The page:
Due to the power level of these three-mana planeswalkers, we’re seeing a shift towards playing strategies that can easily answer them without investing their entire turn into casting a card that does so, or simply ignoring them thanks to not being crippled by their effects. Mono-Red Aggro, Esper Midrange, and Izzet Phoenix are all designed to put early pressure on an opponent while also having the tools needed to stay along for the ride if things start going badly in the mid-game.
This shift in gameplay has me thinking that passive strategies like Sultai Midrange and Esper Control are just not good enough for this format. They still have good matchups and they can still win, but they both can stumble in the early-game, which I believe is a death sentence for trying to win in this format. I know I’ve said it for years now, but control decks just aren’t that good in Standard and I don’t really understand why Esper Control is still so highly played. If you don’t like combat, just play a good Nexus of Fate list!
Let’s go over the decks with these initial assumptions in mind and ranking them from first to worst.
#1: Esper Midrange
- 3 Teferi, Hero of Dominaria
- 2 Liliana, Dreadhorde General
- 3 Teferi, Time Raveler
- 2 Sorin, Vengeful Bloodlord
I initially didn’t think Esper Midrange would be my pick for best deck in Standard, but the strategy has impressed me for basically all the same reasons I just talked about. The deck has a density of good cards to play on every spot on the curve and doesn’t get neutered by any planeswalker passives. It doesn’t need to cast cards on an opponent’s turn, nor does it draw extra cards. These crucial traits make this deck so good.
I’ve talked a lot with Brian Braun-Duin about Esper Midrange and he convinced me of a very important rule about the deck – don’t play the bad cards. It’s pretty simple: don’t play cards like Discovery // Dispersal, Seraph of the Scales, Enter the God-Eternals, or Deputy of Detention. While these cards have their moments, they just aren’t powerful enough and are extremely situational. There’s nothing inherently broken about this strategy, so playing too many situational or low-impact cards in the maindeck can cause for some very lopsided games that are not in your favor.
There’s also a common trend when it comes to midrange decks in the early stages of a Standard format. They’re often designed with a lot of cool synergies, but slowly those cute factors get replaced with generically powerful effects. This shift usually involves a better understanding of the “answer” formula, which allows these decks to be designed better, as they don’t need to lean on their own synergies to win. We may be on that path right now, as the format’s still young, but I’d keep this in mind when you’re working on tuning the strategy.
This is my pick for not only the best choice right now but also the deck you should pick up if you’re unsure what to play. The games can be difficult to pilot or very straightforward, but compared to the rest of the format, Esper Midrange is very good and fairly easy to pick up and play.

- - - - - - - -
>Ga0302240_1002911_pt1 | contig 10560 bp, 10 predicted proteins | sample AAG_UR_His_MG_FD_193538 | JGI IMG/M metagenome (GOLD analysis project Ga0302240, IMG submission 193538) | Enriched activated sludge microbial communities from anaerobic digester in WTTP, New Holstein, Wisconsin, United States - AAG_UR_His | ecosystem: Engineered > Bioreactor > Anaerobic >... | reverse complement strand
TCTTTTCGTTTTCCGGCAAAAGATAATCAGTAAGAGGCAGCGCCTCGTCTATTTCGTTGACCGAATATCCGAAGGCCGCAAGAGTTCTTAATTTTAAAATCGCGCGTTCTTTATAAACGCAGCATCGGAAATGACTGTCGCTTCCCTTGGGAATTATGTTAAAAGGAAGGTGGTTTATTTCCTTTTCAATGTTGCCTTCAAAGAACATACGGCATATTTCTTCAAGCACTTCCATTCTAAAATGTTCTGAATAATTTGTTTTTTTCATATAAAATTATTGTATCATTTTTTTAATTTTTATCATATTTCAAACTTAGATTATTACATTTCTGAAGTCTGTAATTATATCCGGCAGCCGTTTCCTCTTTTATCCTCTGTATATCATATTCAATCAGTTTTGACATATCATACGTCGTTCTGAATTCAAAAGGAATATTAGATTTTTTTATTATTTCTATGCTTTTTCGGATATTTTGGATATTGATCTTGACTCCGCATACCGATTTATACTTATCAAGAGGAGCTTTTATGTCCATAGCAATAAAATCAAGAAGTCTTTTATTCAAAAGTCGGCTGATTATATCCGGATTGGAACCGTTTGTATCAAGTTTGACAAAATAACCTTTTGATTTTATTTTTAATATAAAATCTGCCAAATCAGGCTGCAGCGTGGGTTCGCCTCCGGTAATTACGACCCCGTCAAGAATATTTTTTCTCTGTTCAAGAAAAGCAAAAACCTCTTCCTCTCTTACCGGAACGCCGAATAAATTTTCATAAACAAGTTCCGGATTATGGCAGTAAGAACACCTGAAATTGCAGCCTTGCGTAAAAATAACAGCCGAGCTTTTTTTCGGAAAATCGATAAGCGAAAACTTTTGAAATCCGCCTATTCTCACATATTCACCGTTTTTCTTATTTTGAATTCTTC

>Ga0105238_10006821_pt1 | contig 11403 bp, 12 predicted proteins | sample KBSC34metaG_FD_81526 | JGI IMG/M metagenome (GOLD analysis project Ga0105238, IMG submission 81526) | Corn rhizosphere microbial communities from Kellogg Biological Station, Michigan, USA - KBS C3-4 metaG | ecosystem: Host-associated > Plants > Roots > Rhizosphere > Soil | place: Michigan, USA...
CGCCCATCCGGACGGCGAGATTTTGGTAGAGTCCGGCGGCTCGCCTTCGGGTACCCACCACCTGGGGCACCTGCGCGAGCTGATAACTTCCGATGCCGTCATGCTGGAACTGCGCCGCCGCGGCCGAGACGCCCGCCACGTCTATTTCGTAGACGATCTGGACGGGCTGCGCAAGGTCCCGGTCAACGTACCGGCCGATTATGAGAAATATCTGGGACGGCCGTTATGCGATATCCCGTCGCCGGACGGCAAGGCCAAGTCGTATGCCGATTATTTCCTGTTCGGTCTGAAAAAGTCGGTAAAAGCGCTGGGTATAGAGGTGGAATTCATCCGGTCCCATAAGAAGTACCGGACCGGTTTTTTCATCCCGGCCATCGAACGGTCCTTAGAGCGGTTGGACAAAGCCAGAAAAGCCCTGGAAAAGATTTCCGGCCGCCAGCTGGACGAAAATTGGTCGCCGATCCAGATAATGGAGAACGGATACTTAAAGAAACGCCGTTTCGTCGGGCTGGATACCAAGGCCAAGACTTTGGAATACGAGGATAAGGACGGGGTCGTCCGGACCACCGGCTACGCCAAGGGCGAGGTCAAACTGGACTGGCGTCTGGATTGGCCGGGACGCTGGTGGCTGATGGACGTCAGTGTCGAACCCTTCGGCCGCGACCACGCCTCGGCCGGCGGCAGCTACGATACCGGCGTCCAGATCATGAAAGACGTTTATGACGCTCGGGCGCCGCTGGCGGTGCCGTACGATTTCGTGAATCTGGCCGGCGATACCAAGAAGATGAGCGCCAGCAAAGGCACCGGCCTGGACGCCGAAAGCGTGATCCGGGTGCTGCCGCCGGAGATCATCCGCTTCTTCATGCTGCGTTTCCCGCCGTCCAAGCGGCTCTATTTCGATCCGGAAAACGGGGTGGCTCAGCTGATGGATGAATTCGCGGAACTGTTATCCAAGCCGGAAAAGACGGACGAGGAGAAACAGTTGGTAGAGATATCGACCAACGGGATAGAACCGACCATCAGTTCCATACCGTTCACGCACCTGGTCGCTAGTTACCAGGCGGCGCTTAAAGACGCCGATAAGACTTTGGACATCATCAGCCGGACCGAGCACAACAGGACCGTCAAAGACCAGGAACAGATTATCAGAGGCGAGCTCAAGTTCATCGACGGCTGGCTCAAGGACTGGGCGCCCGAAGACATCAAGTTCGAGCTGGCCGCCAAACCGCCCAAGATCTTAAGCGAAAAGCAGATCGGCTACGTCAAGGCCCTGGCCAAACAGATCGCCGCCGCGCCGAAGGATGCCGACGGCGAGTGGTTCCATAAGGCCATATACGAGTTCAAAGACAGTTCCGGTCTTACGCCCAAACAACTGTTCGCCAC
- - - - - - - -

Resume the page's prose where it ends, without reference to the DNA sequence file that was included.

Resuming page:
#2: Mono-Red Aggro
- 4 Fanatical Firebrand
- 4 Ghitu Lavarunner
- 4 Goblin Chainwhirler
- 4 Viashino Pyromancer
- 4 Runaway Steam-Kin
- 20 Mountain
Mono-Red Aggro will eventually lose ground in the format, but I still consider it one of the stronger choices until decks are properly tuned. That is, of course, if you keep playing with Experimental Frenzy. Seriously, don’t buy into this Chandra, Fire Artisan hype. Sure, Chandra won’t lock you out of your hand or cause those super-frustrating games where Experimental Frenzy completely screws you over, but the strength of this deck is in the games where it doesn’t. I just can’t see a world where I want to put Runaway Steam-Kin in a deck without the ability to do degenerate things with it.
If I register Mono-Red Aggro, I’m not trying to reinvent the wheel – the deck has its strengths and it has its weaknesses. There’s really no tuning it to find its perfect form that beats everything. In fact, I strongly assume that the more tinkering you do to the deck, the worse off you’ll be.
#3: Azorius Aggro
- 3 Adanto Vanguard
- 4 Skymarcher Aspirant
- 4 Snubhorn Sentry
- 4 Benalish Marshal
- 4 Dauntless Bodyguard
- 4 Venerated Loxodon
- 3 Law-Rune Enforcer
I had to play my first MPL Weekly match not 24 hours after I moved. I was stressed (to say the least), but thankfully my Mythic Champion London practice partner had my back. Huey had worked on this deck with Reid Duke and graciously gave it to me for my match. I hadn’t even played a single game with it at that point, which is why I found coverage so funny when they talked about how much testing and preparation I put into each facet of my Magic game. While usually true, it wasn’t close to reality for this specific match.
That doesn’t take away from the strategy, though, and in fact I think it speaks volumes that this was the deck I chose. I didn’t do so just because people I respected gave me the list, either; I just think it’s extremely well-positioned right now. Maybe you can lower the countermagic now, as there’s less Simic Nexus running around, but for the most part, this deck is spot-on.
The biggest exclusion from the deck is Tocatli Honor Guard. For one, it’s just not needed now that Sultai Midrange isn’t a big deck, and also that Bant Midrange isn’t that good of a deck (but it’s also never been that good in those matchups anyway). Bad matchups are bad matchups, and if these green midrange decks want to beat Azorius Aggro, they will. It’s better to ignore them, hope to get lucky, and be better-prepared for the other matchups.
I won’t say this deck is infallible, as it’s clear that it can be beaten if you have enough tools for it, but at the same time it’s just always a strong choice when the entire metagame isn’t targeting it. The deck just has some very gross starts and can also grind out some odd games, with cards like Legion’s Landing and Law-Rune Enforcer giving the deck just a little bit of reach.